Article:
Two weeks ago, the strongest state-level net neutrality bill was gutted in a committee hearing by Assemblymember Miguel Santiago, which led many observers to believe the bill was dead thanks to the power of giant telecoms like Comcast and AT&T. But the move sparked an unprecedented public outcry from Californians, who made thousands of phone calls, flooded social media, and crowdfunded more than $14,000 in order to put up a billboard in Chairman Santiago’s district. Today, in a win for the open Internet, Santiago announced that all of SB 822’s core protections are being restored and that he’s now a co-author of the bill.
This can only be described as a massive win for the diverse coalition that supported SB 822.
Online grassroots efforts drove Santiago back to the table to negotiate with Senator Scott Wiener, the author of SB 822. Based on the reports, we won back all of the key protections that had been ripped out of the bill, including the essential ban on harmful zero-rating schemes like AT&T’s zero-rating of its video sites and services, while counting all other video against users’ artificially low data caps.
Given these developments, Fight for the Future has put the Santiago billboard campaign on "pause." If these reports are confirmed once the final text of the bill is released, the funds raised for the billboard will be used to support activism focused on passing SB 822 through the Assembly. If other California Assembly members attempt to block the bill on behalf of big donors like AT&T, they can be targeted with billboards as well to ensure their constituents know what they’re doing.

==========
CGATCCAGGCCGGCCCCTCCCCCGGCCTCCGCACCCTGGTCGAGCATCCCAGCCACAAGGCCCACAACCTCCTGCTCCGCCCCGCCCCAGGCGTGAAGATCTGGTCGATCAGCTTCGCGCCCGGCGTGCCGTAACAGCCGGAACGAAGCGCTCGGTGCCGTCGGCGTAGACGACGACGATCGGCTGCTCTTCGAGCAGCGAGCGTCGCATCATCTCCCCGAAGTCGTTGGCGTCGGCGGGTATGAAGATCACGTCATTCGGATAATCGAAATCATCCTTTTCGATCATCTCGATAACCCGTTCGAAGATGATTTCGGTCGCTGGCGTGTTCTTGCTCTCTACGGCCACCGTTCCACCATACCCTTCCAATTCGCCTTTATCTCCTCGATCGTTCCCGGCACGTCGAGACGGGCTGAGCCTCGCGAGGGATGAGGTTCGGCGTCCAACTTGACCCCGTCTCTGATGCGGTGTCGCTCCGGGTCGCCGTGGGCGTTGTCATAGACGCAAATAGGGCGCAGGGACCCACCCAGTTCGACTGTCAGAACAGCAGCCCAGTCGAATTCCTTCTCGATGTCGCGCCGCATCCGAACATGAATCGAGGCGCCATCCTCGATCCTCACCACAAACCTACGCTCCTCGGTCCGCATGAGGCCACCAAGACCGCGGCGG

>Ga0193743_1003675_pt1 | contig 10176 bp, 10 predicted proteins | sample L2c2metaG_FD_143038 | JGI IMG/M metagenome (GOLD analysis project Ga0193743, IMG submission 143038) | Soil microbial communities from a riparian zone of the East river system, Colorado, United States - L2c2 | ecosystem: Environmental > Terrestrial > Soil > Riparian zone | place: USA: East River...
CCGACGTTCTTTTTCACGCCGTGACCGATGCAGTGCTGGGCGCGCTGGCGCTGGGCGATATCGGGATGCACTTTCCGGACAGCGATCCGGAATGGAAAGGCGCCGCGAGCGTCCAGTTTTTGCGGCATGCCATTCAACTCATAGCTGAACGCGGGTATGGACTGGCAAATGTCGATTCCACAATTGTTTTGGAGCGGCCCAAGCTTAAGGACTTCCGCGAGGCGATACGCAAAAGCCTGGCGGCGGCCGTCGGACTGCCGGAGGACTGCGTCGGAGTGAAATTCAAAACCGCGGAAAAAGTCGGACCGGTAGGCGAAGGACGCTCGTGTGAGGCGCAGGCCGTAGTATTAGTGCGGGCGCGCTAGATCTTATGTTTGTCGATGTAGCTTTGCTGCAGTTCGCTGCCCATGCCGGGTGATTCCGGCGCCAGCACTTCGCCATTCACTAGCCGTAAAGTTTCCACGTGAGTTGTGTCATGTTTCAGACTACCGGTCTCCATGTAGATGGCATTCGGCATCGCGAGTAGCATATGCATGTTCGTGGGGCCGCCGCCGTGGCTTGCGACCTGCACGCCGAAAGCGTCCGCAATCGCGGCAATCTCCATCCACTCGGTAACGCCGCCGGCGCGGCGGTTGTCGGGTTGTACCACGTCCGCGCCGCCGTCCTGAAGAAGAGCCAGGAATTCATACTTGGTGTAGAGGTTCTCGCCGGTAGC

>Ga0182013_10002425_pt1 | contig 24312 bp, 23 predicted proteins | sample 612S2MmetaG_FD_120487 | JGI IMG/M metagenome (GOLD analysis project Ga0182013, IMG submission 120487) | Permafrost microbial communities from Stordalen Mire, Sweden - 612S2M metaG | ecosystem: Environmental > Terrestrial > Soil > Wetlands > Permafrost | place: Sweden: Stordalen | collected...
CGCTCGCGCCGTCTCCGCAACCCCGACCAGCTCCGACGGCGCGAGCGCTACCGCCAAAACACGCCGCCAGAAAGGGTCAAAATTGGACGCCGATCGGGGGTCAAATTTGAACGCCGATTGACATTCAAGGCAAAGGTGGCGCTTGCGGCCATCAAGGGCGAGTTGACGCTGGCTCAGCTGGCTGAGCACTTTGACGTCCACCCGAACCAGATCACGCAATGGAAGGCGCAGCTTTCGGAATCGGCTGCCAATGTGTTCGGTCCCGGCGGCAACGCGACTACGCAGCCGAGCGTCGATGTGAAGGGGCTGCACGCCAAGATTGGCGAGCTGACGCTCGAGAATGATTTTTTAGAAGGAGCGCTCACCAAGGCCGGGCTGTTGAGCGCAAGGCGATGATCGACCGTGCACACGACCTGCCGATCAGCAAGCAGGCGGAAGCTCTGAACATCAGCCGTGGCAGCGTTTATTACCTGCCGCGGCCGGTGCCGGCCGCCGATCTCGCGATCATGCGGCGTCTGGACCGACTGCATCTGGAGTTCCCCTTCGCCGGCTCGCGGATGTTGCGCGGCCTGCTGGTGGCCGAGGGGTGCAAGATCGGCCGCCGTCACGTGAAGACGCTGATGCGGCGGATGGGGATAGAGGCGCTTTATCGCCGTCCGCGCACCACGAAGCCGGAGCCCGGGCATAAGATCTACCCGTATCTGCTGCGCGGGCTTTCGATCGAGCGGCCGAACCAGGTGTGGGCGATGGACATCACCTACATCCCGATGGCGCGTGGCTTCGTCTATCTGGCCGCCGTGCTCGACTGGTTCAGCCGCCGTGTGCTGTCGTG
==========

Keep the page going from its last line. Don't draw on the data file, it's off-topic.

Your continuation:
Fight for the Future issued the following statement, which can be attributed to Deputy Director Evan Greer (pronouns: she/her):
We appreciate Assemblymember Miguel Santiago’s change of heart. This should be a lesson to other lawmakers: don’t mess with net neutrality unless you’re prepared to feel your constituents’ wrath. Today’s news shows the power of the Internet to overcome business as usual and win real victories for the public.
The protections that have been restored to SB 822, based on today’s reports, are essential for preventing Internet providers like AT&T and Comcast from abusing their monopoly power to control what we do online by turning the internet into a playground they control. The protections against discriminatory zero rating schemes are especially essential for low-income Californians, who are disproportionately affected by low data caps, and who would be forced to experienced a second-class Internet where their ISP chooses what they are most likely to see, how they stream video, and where they get their news.
Strong net neutrality protections are essential for a functional democracy. The open Internet is one of the most important tools we have for challenging injustice and tyranny. The stakes are high and what happens in California will have an impact on Internet users everywhere. We will continue to fight tooth and nail to ensure that SB 822 passes the Assembly with all key protections intact.